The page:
Back in 2011, noting the backlash to the so-called “Ground Zero Mosque,” Katie Couric suggested what many American were perhaps already thinking: We need a Muslim Cosby Show.
A year earlier, ABC had their shot at producing such a show. But the network canned Funny in Farsi, their planned sitcom about Iranian-Americans based on the memoir of the same title by Firoozeh Dumas.
Five years later, Couric’s wish still hasn’t come true. Despite high, steady numbers of hate crimes facing Muslims since 2010, no American network has invested in a Muslim version of the Huxtables.
That didn’t deter Aasif Mandvi, the Chief Muslim Correspondent at the Daily Show. Along with the folks at Funny or Die, and funded with the support of a number of American organizations, Mandvi created Halal in the Family, a sitcom with a home on the Internet. Its four five-minute episodes, which you can find here, follow the aptly named Qu’osby family, as they hilariously navigate the rites of passage of American life, like their neighborhood’s Halloween decoration contest and their son’s student government campaign.
But it also tackles challenges specific to the Muslim community, like stereotyping and spying by law enforcement. Couched in humor, Halal deals with bullying from a girl at school, protests over the construction of mosques, and the paranoia that results from increased surveillance of Muslim citizens.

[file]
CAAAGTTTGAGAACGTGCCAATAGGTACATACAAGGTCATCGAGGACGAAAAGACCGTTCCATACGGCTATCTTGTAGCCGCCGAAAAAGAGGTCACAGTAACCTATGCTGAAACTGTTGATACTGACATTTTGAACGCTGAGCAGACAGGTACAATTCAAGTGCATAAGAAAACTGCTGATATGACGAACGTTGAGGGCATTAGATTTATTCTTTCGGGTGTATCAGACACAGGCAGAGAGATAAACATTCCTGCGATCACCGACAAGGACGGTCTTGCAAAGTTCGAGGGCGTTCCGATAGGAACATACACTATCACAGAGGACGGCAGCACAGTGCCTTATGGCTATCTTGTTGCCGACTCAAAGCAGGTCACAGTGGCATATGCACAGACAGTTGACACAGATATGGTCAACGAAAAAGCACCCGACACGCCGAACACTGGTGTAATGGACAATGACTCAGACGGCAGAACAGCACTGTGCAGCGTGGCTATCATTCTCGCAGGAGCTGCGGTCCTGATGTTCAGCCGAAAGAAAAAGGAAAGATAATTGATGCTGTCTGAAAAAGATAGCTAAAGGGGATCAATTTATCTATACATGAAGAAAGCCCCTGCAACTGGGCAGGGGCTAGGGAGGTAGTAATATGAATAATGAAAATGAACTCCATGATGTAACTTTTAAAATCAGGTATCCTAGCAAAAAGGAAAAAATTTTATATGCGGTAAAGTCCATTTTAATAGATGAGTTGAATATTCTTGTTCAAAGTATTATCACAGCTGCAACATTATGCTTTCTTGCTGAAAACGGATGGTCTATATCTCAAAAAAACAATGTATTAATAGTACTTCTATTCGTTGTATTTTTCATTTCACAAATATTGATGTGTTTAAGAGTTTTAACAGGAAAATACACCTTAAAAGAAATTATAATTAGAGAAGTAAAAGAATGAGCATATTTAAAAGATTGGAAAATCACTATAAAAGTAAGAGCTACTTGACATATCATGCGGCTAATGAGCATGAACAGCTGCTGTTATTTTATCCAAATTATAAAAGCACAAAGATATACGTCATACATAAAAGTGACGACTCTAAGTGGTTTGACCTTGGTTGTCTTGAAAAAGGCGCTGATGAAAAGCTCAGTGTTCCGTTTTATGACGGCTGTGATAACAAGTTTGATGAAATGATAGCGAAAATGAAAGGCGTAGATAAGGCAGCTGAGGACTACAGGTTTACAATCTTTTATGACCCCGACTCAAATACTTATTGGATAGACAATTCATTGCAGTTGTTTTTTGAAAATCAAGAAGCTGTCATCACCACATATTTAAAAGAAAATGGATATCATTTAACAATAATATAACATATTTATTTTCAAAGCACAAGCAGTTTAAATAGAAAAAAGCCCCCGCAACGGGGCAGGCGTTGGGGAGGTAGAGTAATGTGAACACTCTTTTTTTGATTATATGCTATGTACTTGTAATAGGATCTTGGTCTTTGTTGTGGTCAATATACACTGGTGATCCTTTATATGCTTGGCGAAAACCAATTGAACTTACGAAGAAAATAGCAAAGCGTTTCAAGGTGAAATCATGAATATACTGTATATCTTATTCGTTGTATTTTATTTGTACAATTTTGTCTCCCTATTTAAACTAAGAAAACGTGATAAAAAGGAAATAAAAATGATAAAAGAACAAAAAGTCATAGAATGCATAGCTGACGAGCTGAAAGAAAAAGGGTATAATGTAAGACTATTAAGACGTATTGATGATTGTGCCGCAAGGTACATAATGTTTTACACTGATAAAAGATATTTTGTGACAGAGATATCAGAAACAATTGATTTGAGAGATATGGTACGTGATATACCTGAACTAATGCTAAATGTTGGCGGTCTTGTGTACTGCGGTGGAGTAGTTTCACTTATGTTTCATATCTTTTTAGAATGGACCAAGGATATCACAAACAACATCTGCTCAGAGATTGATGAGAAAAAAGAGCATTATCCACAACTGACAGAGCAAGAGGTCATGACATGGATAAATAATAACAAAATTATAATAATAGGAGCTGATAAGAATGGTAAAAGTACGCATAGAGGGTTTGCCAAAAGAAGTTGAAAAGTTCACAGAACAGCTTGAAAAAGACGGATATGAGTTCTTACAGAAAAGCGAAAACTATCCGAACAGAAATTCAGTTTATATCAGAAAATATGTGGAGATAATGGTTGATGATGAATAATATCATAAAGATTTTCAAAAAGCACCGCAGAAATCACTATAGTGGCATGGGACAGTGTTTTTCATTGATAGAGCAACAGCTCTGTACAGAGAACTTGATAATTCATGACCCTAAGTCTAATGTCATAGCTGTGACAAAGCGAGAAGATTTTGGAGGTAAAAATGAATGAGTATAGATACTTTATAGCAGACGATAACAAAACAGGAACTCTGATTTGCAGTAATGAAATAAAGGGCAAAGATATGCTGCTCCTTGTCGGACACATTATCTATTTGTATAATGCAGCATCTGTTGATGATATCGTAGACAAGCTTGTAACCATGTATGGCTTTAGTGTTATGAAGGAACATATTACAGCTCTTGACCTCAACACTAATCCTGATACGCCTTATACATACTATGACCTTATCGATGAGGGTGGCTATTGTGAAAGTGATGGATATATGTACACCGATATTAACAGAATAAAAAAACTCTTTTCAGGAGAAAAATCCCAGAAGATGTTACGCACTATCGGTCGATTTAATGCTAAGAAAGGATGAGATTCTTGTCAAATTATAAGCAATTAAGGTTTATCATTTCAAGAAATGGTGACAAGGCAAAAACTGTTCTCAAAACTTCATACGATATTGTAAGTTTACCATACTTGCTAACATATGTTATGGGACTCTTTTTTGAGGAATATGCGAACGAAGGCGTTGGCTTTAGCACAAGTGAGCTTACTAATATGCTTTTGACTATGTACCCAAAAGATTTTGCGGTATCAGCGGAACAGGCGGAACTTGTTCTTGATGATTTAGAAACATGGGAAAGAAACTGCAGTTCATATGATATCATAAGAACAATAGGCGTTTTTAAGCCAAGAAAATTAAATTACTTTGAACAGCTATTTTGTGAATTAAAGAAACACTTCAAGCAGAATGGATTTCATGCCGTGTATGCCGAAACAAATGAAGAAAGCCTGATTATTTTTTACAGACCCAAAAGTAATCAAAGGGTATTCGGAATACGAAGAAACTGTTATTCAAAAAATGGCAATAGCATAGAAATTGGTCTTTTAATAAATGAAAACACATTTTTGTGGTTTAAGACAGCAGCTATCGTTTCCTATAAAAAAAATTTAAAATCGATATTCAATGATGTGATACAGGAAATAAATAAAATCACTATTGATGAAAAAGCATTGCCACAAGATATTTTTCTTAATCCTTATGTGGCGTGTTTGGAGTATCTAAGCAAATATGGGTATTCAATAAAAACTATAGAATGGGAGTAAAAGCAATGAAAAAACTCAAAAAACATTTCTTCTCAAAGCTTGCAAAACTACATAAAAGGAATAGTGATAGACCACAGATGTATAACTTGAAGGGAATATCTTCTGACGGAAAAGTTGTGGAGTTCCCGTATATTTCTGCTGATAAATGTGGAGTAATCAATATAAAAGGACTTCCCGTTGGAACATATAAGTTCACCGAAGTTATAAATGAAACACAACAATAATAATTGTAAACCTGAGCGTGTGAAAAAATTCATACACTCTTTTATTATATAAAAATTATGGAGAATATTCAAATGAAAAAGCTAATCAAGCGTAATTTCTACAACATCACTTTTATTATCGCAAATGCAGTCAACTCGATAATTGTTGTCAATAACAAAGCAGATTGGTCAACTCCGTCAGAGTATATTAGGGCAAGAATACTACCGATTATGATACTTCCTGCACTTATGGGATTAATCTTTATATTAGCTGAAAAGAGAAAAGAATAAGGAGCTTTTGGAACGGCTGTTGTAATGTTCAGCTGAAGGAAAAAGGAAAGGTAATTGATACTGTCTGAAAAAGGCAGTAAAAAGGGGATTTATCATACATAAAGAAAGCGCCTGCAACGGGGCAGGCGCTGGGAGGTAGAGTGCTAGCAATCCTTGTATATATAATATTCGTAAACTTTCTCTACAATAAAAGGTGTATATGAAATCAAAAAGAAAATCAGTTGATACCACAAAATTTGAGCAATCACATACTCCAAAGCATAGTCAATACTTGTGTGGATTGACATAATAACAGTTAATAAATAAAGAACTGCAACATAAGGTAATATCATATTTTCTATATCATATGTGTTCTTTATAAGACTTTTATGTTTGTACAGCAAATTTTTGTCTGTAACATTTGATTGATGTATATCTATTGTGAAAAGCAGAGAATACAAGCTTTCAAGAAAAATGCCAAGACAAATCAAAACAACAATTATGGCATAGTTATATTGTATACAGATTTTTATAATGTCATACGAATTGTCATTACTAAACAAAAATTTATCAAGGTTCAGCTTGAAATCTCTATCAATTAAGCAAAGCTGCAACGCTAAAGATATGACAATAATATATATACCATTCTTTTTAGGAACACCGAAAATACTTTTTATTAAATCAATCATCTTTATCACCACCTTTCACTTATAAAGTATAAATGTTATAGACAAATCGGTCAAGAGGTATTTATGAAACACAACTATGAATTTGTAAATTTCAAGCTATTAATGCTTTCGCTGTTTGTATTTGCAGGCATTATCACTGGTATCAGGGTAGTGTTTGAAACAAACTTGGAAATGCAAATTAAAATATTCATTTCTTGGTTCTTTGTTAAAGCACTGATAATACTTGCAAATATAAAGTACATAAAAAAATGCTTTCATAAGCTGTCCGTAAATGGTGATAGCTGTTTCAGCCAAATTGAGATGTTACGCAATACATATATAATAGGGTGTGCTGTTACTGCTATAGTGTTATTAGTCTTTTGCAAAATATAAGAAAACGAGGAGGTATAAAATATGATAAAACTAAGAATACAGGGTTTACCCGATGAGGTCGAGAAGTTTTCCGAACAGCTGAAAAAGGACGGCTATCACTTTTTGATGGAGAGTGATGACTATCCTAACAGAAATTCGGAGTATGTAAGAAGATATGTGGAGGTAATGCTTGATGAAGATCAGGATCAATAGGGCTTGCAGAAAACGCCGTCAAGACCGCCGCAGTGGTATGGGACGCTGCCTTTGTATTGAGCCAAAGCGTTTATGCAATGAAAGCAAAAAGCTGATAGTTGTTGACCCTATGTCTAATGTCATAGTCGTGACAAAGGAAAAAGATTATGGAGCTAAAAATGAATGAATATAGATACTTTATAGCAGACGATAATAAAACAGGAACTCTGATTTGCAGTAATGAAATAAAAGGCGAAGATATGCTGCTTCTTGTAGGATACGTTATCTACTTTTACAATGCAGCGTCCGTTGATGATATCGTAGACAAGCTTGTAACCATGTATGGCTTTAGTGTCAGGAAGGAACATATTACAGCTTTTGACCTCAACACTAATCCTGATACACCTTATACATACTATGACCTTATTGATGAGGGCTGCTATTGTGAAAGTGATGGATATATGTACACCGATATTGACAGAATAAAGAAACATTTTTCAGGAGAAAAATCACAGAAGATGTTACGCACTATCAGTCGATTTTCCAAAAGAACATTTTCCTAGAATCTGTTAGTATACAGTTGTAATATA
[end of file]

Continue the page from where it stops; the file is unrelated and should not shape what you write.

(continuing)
In one episode, the geometric sweater-clad Aasif Qu’osby is concerned that his new friend is an informant for the FBI. After realizing his mistake, he and the friend, played by another Daily Show star, laugh and realize simultaneously that:
“Muslims live under constant surveillance that few other groups are subjected to, while the FBI is busy recruiting people in our own community to spy on us!”
Mandvi’s goal for Halal wasn’t just to humanize Muslims, but to draw attention to real issues of prejudice and discrimination.
In an interview with the New York Times, Mandvi explains this two part mission:
“First of all, I want [Americans] to be entertained. And I want them to laugh. And then maybe [the show] will make people think about the absurdity of fear and prejudice, and say, ‘Oh that’s interesting, I never thought about it that way.’”
He hopes the show will inform viewers, and prompt them to help educate their friends. The Halal website provides brief summaries of the issues referenced in the show, along with embeddable infographics that viewers can share on social media. Mandvi realizes that most Americans don’t know that “the F.B.I. [is] going into mosques and spying on Americans,” and hopes that, armed with knowledge, they ask themselves: “As an American, how do I feel about that? Is this the America that I want to live in?”